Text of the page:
Next-Generation Androgen Receptor-Signaling Inhibitors for Prostate Cancer: Considerations for Older Patients

Zizhen Feng, Julie N. Graff

Research output: Contribution to journalReview articlepeer-review

5 Scopus citations


Prostate cancer is common, particularly in older patients, as the risk of getting prostate cancer increases with age. Cancer therapy brings unique challenges in older patients, as this population is vulnerable to many side effects and drug interactions, and they have varying degrees of frailty, which may limit the use of these therapies. The US FDA has recently approved several novel next-generation hormonal therapies for patients with various stages of prostate cancer, giving patients more treatment options. These therapies (e.g., apalutamide, enzalutamide, darolutamide, and abiraterone) have unique side effects that the practitioner must consider when evaluating therapeutic treatments in any patient, and these side effects also affect older patients differently. Here, we review the mechanism of action and metabolism of the next-generation hormonal therapies; report efficacy and safety data from trials of these agents in non-metastatic castration-resistant prostate cancer, metastatic hormone-sensitive prostate cancer, and metastatic castration-resistant prostate cancer; and discuss the intricacies of treating older men with prostate cancer. Key takeaways include the fact that enzalutamide and apalutamide may increase the risk of falls and fractures in older patients. Abiraterone requires the concurrent use of low-dose glucocorticoids, which can lead to side effects in older patients. Lastly, drug–drug interactions should be considered in older patients using multiple medications.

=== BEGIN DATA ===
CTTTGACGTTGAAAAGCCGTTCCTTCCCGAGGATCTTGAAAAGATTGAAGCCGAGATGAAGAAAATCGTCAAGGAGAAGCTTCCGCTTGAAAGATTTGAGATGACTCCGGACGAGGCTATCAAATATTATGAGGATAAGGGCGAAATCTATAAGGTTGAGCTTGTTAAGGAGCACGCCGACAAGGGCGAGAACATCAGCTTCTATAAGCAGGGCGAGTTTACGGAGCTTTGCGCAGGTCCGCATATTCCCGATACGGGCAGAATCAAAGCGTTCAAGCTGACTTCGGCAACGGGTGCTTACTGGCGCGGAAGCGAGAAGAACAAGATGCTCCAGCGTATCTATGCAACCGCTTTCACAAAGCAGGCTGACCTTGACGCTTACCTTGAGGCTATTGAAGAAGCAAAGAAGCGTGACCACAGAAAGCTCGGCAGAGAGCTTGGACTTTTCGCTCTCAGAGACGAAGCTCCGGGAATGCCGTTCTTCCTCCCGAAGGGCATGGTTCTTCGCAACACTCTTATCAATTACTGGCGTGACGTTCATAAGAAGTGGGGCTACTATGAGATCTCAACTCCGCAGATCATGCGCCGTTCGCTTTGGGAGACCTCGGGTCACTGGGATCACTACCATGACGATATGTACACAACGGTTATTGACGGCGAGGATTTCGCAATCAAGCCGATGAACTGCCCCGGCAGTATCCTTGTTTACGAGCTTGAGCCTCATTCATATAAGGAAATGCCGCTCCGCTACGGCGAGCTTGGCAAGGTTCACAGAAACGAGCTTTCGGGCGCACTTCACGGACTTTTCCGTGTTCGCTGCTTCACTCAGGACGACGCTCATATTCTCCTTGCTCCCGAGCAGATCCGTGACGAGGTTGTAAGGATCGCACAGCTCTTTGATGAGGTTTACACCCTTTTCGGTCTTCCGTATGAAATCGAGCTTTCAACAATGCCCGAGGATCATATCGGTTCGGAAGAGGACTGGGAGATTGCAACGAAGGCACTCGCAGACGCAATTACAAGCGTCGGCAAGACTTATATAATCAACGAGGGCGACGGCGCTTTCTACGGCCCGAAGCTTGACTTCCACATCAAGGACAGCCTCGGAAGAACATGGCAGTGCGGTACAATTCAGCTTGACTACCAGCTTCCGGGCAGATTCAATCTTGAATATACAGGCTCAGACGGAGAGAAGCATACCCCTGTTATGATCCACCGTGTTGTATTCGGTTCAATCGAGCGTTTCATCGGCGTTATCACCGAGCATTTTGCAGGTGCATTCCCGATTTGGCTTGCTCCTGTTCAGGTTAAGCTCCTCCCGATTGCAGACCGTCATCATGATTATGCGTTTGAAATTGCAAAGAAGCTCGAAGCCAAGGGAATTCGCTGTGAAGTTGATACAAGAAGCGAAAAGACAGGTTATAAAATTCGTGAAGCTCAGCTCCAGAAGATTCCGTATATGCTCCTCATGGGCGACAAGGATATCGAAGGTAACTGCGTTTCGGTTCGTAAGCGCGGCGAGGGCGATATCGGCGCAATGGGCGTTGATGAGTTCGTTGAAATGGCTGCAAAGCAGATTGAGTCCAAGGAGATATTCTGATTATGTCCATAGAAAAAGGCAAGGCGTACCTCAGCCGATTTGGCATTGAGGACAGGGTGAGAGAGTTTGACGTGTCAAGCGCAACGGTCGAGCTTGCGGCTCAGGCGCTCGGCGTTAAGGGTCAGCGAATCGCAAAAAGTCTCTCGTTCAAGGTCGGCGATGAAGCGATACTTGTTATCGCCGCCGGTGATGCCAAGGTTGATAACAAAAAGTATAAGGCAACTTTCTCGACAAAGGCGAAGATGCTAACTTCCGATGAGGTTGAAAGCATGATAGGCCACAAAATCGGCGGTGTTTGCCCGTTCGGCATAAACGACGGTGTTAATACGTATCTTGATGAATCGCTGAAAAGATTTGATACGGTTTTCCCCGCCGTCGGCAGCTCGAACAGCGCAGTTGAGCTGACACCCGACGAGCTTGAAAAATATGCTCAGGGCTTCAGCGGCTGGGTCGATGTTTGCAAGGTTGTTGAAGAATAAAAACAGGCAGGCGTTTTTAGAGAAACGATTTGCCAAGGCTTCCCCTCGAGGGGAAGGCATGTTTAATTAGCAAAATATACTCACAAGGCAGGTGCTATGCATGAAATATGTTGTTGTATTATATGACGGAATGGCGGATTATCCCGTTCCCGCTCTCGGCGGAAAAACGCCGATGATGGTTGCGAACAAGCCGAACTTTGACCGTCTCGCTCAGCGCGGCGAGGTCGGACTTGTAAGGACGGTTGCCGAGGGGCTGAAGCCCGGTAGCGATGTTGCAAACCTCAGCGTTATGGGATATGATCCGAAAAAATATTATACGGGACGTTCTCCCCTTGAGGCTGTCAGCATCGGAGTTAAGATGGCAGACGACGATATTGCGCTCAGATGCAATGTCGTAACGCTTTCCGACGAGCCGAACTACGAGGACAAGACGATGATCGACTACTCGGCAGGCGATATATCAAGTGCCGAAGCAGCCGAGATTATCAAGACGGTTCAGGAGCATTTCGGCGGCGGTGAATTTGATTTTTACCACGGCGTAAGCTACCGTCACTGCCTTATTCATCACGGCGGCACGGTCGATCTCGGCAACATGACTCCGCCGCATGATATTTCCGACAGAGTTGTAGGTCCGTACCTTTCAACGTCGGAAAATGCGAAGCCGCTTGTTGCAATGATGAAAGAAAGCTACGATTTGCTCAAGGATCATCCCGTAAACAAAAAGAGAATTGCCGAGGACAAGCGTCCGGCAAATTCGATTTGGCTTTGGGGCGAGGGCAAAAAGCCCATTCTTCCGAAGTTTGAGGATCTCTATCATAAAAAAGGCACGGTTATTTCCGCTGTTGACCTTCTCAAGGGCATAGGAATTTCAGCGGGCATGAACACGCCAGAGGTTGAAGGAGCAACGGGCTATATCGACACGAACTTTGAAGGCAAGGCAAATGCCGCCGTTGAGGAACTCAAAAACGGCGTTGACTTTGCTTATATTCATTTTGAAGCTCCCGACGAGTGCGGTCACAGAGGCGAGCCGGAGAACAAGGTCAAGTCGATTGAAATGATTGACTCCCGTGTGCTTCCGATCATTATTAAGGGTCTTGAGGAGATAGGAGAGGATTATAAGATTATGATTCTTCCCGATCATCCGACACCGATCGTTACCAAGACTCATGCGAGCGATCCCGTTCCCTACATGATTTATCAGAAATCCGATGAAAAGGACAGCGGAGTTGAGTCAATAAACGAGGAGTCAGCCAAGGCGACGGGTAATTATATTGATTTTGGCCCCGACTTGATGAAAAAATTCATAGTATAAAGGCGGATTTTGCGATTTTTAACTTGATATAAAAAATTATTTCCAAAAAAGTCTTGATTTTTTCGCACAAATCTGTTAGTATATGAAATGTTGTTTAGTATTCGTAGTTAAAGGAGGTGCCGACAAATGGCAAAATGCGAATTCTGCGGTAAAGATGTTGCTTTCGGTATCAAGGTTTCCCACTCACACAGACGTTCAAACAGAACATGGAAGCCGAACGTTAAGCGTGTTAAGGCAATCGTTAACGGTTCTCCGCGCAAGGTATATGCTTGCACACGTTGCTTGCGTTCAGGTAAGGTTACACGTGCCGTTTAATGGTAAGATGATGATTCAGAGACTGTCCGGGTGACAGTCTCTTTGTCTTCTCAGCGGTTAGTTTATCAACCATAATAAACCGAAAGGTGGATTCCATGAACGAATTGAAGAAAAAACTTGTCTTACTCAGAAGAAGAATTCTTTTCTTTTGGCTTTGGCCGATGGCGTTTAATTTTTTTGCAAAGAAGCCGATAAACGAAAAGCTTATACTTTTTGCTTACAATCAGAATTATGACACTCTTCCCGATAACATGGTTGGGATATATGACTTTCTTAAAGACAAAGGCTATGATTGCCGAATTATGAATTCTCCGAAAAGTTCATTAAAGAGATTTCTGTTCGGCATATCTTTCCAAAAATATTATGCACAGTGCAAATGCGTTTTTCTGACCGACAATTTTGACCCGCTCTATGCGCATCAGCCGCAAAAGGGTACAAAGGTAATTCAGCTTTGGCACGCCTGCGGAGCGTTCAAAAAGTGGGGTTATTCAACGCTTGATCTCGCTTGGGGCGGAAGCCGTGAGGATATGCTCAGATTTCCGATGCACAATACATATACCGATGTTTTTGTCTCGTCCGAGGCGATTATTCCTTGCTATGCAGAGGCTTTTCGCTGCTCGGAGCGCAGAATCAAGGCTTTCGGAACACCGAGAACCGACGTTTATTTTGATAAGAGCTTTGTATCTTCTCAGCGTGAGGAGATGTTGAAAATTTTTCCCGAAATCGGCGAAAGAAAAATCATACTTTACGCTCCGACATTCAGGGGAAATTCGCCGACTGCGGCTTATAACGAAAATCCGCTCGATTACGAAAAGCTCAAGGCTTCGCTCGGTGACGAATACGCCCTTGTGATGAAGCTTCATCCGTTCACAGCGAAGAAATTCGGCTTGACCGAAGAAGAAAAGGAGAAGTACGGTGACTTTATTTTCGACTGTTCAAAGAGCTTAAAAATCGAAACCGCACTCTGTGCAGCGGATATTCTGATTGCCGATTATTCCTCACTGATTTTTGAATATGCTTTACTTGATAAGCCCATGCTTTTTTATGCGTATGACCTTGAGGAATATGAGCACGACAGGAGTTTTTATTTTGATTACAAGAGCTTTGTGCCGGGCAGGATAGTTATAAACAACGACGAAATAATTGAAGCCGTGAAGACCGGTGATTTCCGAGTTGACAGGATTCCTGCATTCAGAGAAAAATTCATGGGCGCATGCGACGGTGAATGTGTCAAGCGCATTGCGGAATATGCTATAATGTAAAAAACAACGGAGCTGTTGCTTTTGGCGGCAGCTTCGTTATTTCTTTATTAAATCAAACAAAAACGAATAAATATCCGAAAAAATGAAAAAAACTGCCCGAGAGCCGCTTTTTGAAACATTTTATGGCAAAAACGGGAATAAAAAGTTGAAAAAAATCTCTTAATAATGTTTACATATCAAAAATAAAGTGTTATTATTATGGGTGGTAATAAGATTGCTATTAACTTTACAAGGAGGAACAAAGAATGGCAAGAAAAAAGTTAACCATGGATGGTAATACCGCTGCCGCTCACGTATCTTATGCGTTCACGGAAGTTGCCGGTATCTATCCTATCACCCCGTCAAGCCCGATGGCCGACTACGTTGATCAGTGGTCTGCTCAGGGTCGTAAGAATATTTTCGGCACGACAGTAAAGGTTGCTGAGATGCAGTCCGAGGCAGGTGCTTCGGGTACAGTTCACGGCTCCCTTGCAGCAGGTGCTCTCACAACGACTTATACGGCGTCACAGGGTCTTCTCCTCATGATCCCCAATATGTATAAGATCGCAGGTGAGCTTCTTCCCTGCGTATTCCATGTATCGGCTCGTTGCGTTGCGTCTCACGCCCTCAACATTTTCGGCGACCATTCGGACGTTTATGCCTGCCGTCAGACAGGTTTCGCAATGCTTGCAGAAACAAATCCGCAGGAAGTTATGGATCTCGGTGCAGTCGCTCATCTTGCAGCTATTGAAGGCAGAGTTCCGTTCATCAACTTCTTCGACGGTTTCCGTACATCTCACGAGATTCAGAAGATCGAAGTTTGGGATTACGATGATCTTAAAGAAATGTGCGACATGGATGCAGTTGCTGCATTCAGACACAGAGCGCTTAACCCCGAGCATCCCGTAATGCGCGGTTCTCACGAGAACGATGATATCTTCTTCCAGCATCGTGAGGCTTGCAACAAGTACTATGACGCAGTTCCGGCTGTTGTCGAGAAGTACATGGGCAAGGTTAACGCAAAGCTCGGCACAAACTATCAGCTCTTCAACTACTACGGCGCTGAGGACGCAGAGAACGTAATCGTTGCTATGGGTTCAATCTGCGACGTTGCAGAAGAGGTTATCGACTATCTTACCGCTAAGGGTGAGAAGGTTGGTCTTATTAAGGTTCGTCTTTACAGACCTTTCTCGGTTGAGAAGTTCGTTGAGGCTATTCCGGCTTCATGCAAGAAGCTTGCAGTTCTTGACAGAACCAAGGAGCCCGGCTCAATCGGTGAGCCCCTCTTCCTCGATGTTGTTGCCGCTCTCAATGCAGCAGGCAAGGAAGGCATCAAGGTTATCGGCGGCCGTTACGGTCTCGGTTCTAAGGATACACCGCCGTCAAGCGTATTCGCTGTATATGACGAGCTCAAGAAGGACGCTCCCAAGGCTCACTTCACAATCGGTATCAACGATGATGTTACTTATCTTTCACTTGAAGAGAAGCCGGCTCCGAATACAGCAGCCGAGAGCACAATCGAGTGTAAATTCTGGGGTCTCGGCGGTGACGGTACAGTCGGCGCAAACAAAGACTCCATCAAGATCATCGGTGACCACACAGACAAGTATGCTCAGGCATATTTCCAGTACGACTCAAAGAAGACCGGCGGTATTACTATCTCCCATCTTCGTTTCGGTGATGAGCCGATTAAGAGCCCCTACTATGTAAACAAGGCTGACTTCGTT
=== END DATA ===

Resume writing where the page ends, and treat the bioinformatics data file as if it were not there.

Original languageEnglish (US)
Pages (from-to)111-123
Number of pages13
JournalDrugs and Aging
Issue number2
StatePublished - Feb 2021

ASJC Scopus subject areas

  • Geriatrics and Gerontology
  • Pharmacology (medical)


Dive into the research topics of 'Next-Generation Androgen Receptor-Signaling Inhibitors for Prostate Cancer: Considerations for Older Patients'. Together they form a unique fingerprint.

Cite this